Athletes fight SRC

Zimbabwean athletes who last December participated in Zone 6 Youth games are up in arms with the Sports and Recreation Commission over outstanding allowances and ill-treatment.

It is alleged that athletes were each promised an allowance of $300 and a bonus for winning medals. Instead they were paid $150 in Swaziland and were promised to get the balance of $150 plus bonuses upon arrival in Harare. However, 12 months after the pledge, the SRC still haven’t fulfilled their promise.

It is also alleged that the youths were forced to sleep in and under the bus without blankets. Athletes further alleged that they were given food that had gone bad. Other information obtained by this publication suggests that before departure to Swaziland, underage athletes were forced to sign contracts without the supervision of their guardians.

Disgruntled athletes, who cannot be named for professional reasons, said that on arrival at the games village in Swaziland they were denied access to the village because the Zimbabwean team management had not paid the participation fees. As a result, the girls slept in the bus while the boys slept under the bus. The athletes spent the second night in a hostel which they claimed was filthy.

One parent, who preferred anonymity, said: “It’s nice to have our children represent our country at such competitions, but they don’t deserve this kind of treatment”.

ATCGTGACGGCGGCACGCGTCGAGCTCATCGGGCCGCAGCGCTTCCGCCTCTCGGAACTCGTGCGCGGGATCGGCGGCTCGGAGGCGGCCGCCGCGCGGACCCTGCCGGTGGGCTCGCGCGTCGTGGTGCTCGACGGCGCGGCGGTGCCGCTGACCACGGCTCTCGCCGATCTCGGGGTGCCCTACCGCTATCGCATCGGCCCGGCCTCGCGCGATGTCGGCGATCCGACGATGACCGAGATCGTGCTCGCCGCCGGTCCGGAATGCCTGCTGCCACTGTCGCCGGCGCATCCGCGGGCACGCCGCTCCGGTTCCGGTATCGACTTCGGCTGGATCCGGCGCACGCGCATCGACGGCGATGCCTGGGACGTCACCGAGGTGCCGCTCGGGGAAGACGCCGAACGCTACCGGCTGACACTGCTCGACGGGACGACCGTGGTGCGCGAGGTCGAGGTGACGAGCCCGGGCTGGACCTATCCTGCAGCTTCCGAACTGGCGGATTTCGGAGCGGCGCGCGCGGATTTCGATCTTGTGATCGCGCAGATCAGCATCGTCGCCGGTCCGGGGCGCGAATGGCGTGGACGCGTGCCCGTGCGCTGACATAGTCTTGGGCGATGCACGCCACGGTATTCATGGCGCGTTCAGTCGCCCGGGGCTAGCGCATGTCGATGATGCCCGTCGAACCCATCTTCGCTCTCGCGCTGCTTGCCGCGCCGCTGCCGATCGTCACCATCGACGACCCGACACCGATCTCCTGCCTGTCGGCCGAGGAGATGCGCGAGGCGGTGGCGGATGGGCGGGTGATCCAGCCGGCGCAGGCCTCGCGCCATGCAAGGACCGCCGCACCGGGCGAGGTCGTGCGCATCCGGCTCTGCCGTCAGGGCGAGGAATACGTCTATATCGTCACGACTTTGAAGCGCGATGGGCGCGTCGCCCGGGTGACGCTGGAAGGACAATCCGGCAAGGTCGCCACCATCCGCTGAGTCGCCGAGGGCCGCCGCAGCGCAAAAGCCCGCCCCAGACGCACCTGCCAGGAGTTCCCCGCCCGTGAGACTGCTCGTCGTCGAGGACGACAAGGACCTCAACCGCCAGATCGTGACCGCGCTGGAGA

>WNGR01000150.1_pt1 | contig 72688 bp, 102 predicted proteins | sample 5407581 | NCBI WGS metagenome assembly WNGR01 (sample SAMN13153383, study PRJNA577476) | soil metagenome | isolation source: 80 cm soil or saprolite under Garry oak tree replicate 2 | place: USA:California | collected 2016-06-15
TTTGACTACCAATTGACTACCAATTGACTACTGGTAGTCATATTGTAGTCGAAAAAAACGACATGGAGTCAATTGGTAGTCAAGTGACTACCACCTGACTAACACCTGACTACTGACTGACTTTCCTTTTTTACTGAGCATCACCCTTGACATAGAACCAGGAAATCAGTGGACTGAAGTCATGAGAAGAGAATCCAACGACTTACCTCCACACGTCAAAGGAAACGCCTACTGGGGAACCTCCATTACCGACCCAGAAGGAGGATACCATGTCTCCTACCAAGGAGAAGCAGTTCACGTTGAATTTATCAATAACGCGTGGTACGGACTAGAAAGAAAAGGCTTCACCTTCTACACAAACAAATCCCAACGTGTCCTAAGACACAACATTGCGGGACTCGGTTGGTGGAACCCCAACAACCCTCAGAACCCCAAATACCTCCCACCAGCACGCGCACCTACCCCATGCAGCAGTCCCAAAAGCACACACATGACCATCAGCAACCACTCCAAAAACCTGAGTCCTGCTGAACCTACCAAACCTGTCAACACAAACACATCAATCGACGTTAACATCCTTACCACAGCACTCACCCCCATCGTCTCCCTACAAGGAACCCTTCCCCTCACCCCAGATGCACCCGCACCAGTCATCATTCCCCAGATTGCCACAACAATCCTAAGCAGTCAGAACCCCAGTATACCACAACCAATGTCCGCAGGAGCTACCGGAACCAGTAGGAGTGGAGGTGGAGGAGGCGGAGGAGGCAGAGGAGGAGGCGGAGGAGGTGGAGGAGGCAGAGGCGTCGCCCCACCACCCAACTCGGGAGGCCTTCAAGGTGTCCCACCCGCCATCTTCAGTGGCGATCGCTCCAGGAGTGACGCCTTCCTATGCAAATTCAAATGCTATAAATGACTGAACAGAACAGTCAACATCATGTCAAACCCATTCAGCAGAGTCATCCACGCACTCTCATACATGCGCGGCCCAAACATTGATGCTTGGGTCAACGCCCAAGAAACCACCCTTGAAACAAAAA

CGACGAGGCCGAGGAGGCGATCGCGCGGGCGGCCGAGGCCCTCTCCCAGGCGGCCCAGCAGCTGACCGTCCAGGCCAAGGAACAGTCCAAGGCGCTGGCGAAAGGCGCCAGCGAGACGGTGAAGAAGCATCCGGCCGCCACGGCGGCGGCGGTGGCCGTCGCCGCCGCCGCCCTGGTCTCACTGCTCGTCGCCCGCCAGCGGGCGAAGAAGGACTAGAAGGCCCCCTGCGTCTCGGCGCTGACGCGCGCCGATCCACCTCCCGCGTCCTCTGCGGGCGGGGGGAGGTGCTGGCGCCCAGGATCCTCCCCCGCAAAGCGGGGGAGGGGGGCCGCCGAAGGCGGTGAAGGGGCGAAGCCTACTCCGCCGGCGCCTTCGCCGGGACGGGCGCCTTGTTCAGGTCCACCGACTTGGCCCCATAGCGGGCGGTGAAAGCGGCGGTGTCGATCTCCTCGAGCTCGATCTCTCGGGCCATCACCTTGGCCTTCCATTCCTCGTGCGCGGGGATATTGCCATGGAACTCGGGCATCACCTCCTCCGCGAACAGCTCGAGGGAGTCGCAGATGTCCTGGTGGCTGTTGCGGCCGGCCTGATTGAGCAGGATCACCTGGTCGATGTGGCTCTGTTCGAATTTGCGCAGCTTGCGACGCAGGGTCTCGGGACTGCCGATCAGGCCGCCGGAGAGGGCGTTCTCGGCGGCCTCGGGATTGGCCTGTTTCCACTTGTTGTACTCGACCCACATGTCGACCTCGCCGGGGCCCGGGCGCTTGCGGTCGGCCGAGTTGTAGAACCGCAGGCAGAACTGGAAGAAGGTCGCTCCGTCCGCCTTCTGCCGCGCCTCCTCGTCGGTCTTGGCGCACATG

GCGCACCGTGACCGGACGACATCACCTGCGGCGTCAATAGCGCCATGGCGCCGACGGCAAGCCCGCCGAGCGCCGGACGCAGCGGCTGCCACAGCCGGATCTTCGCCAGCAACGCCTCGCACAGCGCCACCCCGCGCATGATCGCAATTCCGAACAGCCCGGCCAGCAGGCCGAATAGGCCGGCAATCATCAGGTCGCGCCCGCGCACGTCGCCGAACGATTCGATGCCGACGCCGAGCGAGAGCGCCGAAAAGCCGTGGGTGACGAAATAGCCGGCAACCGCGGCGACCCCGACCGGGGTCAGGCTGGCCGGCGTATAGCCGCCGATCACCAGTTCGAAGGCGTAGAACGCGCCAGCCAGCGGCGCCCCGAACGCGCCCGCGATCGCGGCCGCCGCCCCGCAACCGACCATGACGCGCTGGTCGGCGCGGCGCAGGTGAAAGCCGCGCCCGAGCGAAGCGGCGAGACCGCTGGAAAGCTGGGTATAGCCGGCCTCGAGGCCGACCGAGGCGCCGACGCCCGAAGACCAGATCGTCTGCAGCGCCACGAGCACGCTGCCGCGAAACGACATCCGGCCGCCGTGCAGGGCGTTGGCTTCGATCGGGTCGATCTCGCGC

Disgruntled parents early this year confronted the SRC representative, Martin Dururu, who promised that the issues raised were being looked into. On March 17, having heard nothing from the SRC, one parent wrote to Dururu complaining about the manner in which the young athletes were treated.

Dururu confirmed that he met the parents and also received the letter of complaint. “I cannot deny it. All the issues you are talking about happened, but I have a problem with the contract issue. I checked and found out that the contracts were not signed.

I don’t know why because they were supposed to be signed. On the issue of promised allowances, I am not qualified to make a comment,” said Dururu. Joseph Muchechetere, the SRC director of sports and development, acknowledged that the Swaziland tour of duty had been problematic.

“I am aware that the Swaziland tour of duty had such problems. As SRC, we had no resources and were still trying to mobilise the funds by the time the games began. We were denied access into the games village because we still had an outstanding balance which was a result of penalties for paying the participation deposit after the deadline,” he said. SRC director general, Colonel Charles Nhemachena, said he would discuss this issue with his management team.

Post published in: Athletics

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